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Year-Round Pansies

Jill likes cooking, writing, painting, & stewardship, and studies gardening through MD Master Gardener & Master Naturalist programs.

Hybrid pansies, like the one pictured above, often have distinct "faces."

Hybrid pansies, like the one pictured above, often have distinct "faces."

If you live in USDA Zones 2–10 (or the equivalent), you can grow pansies year round.

Members of the genus Viola, pansies include approximately 500 species, each producing pretty five-petaled flowers in a variety of colors.

Many types of pansies—with a wide range of growing requirements—are available, making it easy to grow pansies year round.

Some pansies grow well in extremely cold temperatures; others perform well in very hot climates. Some pansies thrive in full sun; others do best in shade. Some pansies grow well in rich humus, while others prefer rocky soil. And many are frost-resistant, gracing autumn and winter gardens with their fresh flower faces.

Crystal Bowl, Dynamite & Ultima are among the series of pansy hybrids that produce large flowers.

Crystal Bowl, Dynamite & Ultima are among the series of pansy hybrids that produce large flowers.

Botanical NameCommon NameZone

Viola adunca

purple violet, western dog violet

4–9

Viola blanda

woodland white violet

2–9

Viola canina

heath violet, heath dog violet

6–9

Viola cornuta

bedding pansy, horned violet

7–10

Viola cucullata

marsh blue violet

4–9

Viola hederacea

trailing violet, Australian violet

8–10

Viola jooi

5–10

Viola odorata

sweet violet

7–10

Viola pedata

pansy violet, bird's foot violet

4–9

Viola riviniana

dog violet, wood violet

5–9

Viola septentrionalis

northern blue violet

4–9

Viola sororia

4–9

Viola tricolor

heartsease, love-in-idleness, johnny jump-up

4–10

Hardiness Zone Maps

Don't know your growing zone? "World Hardiness Zones" provides links to hardiness zone maps for the U.S., Canada, Europe, Australia, South America and more.

This semi-trailing pansy hybrid has hooking stems & relatively small flowers.

This semi-trailing pansy hybrid has hooking stems & relatively small flowers.

Hardy Perennial Pansies

Depending upon the species, hardy perennial pansies bloom in spring, summer or from spring into summer.

Pansy Violets

Viola pedata, the bird's foot violet or pansy violet, is a frost-tolerant spring bloomer that grows best in partial shade in Zones 4–9. Pansy violet flowers are usually lilac with darker upper petals and purple veins.

Pansies make excellent bedding plants.

Pansies make excellent bedding plants.

Bedding Pansies

Viola cornuta, also called bedding pansies or horned violets, grow best in Zones 7–10. Mounding plants that grow well in shade and sun, they're also frost tolerant.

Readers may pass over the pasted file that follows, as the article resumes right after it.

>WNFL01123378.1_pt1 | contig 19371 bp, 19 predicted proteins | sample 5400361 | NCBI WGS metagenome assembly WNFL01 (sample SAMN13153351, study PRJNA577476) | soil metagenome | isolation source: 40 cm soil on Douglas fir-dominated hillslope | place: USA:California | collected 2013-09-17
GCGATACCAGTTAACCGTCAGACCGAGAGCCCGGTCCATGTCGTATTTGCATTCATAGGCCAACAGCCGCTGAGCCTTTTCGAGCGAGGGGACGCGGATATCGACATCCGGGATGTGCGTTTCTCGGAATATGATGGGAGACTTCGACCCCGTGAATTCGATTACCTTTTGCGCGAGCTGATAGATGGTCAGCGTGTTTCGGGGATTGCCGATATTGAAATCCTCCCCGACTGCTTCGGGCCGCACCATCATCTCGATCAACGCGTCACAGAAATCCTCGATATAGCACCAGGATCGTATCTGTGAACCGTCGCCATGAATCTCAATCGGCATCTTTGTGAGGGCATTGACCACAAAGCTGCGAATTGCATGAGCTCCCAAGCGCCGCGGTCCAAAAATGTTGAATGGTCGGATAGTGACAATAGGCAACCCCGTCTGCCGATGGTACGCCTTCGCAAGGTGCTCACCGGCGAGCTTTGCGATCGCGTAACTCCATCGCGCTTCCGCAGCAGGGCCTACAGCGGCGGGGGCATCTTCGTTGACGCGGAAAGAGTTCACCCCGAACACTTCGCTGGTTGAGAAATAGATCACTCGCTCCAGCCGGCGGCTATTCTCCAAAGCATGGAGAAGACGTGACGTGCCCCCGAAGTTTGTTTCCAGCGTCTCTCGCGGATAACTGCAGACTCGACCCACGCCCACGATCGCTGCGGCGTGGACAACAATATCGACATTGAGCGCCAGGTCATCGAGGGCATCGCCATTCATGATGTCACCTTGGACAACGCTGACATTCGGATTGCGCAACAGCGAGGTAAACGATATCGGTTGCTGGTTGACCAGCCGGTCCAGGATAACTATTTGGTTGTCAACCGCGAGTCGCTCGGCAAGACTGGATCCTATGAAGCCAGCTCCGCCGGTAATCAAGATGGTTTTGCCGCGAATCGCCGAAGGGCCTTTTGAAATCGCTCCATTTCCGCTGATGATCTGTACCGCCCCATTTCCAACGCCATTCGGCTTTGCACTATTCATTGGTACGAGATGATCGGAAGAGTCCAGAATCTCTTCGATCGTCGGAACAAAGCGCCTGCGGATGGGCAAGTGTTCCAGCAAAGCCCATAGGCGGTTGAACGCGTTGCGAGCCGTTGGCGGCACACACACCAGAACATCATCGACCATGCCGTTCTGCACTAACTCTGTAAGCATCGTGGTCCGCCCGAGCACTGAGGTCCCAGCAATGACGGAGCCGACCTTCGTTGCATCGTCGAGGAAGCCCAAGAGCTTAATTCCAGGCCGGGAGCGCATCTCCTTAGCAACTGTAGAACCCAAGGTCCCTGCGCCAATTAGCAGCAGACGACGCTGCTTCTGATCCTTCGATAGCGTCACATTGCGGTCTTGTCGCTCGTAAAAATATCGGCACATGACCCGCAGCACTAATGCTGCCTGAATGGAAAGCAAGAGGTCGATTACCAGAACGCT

Viola cornuta begins blooming in late spring and continues to produce dark-veined purple flowers throughout the summer. Other colors are also available.

Bedding pansies with white flowers include 'Jewel White,' 'Sorbet Coconut' and those in the 'Alba' group. 'Magnifico' bedding pansies produce white flowers with deep pink edges.

Three bedding pansies in pastel shades include pink 'Victoria's Blush,' lilac 'Belmont Blue' and pale yellow 'Pat Kavanagh.'

'Sorbet Black Delight' bedding pansies produce dramatically dark flowers that are a velvety purplish-black.

Other hardy perennial pansies are listed in the table above.

all-year-round-pansies

Cold-Climate Pansies

Viola hybrid cultivars bred from V. cornuta, V. corsica and V. tricolor pansies can withstand cold temperatures and chilling frosts.

Two standout cold-climate pansies include Ultima Supreme pansies and the Universal Series of pansy plants.

Ultima Supreme Pansies

Ultima Supreme pansies are compact fast growers that produce large flowers in a wide range of colors and color combinations, including apricot, orange, purple and yellow.

Universal Series Pansies

Universal Series pansies tolerate hot and cold temperatures equally well—and they're prolific bloomers, producing masses of flowers with pansy faces in 13 solid colors, including blue, maroon, orange, purple, white and yellow.

'Baby Lucia' is another extremely cold-tolerant, heavy-blooming pansy. Its blue flowers grow from mounds that can reach up to six-inches high. Like many other small, viola pansies, 'Baby Lucia' is sweetly fragrant.

Hardy pansies will bloom, even when there's snow on the ground.

Hardy pansies will bloom, even when there's snow on the ground.

Heat-Resistant Pansies

As noted above, Universal series pansies are heat tolerant. 'Imperial Antique Shades' pansies are also heat-tolerant hybrids.

Imperial Series Pansies

Part of the Imperial Series of hybrids, 'Imperial Antique Shades' pansies do not produce as many flowers as those in the Universal series, but their blooms are larger. Delicate and fluttery, their flowers bloom in a variety of soft, pastel colors—mostly shades of apricot, blue, cream and pink.

Many pansies in the viola group have a sweet fragrance.

Many pansies in the viola group have a sweet fragrance.

Annual & Tender Perennial Pansies

all-year-round-pansies

Temporary Bedding Plants

Bi-color, tricolor and multicolor pansy hybrids are fun to grow as temporary bedding plants. All are prodigious producers of the quintessential pansy flower: five fluttery petals surrounding a pretty pansy face. Here are a few of the best.

Baby Face Pansies

Pansy hybrids in the Baby Face Series of plants produce bi-colored and multicolored flowers. Each has a distinctive pansy face.

Fama Series

Pansies in the Fama Series are semi-trailing, making them great as bedding plants and as spillers in mixed container gardens.The flowers, although not overly large, grow in masses of pastel shades.

Velour Series Pansies